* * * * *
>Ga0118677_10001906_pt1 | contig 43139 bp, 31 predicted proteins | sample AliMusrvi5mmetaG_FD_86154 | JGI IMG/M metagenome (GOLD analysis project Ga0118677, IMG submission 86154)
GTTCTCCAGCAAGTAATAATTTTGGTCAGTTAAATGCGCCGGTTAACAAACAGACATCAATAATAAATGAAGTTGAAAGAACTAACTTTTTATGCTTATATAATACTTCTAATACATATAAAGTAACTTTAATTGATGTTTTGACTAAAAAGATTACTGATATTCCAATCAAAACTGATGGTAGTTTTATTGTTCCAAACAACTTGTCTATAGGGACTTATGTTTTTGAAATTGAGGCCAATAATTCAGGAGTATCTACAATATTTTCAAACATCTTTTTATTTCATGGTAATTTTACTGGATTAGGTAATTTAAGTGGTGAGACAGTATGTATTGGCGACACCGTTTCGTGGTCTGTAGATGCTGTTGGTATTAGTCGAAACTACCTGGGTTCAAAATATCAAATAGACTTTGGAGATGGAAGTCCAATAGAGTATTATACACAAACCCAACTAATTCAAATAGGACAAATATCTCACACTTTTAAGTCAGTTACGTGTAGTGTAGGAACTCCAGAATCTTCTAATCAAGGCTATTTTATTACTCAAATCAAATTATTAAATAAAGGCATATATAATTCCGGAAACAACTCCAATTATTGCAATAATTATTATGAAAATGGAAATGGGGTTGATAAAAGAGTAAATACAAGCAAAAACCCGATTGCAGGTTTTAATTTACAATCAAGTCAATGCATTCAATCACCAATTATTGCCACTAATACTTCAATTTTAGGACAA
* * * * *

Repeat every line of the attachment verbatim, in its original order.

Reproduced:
>Ga0118677_10001906_pt1 | contig 43139 bp, 31 predicted proteins | sample AliMusrvi5mmetaG_FD_86154 | JGI IMG/M metagenome (GOLD analysis project Ga0118677, IMG submission 86154)
GTTCTCCAGCAAGTAATAATTTTGGTCAGTTAAATGCGCCGGTTAACAAACAGACATCAATAATAAATGAAGTTGAAAGAACTAACTTTTTATGCTTATATAATACTTCTAATACATATAAAGTAACTTTAATTGATGTTTTGACTAAAAAGATTACTGATATTCCAATCAAAACTGATGGTAGTTTTATTGTTCCAAACAACTTGTCTATAGGGACTTATGTTTTTGAAATTGAGGCCAATAATTCAGGAGTATCTACAATATTTTCAAACATCTTTTTATTTCATGGTAATTTTACTGGATTAGGTAATTTAAGTGGTGAGACAGTATGTATTGGCGACACCGTTTCGTGGTCTGTAGATGCTGTTGGTATTAGTCGAAACTACCTGGGTTCAAAATATCAAATAGACTTTGGAGATGGAAGTCCAATAGAGTATTATACACAAACCCAACTAATTCAAATAGGACAAATATCTCACACTTTTAAGTCAGTTACGTGTAGTGTAGGAACTCCAGAATCTTCTAATCAAGGCTATTTTATTACTCAAATCAAATTATTAAATAAAGGCATATATAATTCCGGAAACAACTCCAATTATTGCAATAATTATTATGAAAATGGAAATGGGGTTGATAAAAGAGTAAATACAAGCAAAAACCCGATTGCAGGTTTTAATTTACAATCAAGTCAATGCATTCAATCACCAATTATTGCCACTAATACTTCAATTTTAGGACAA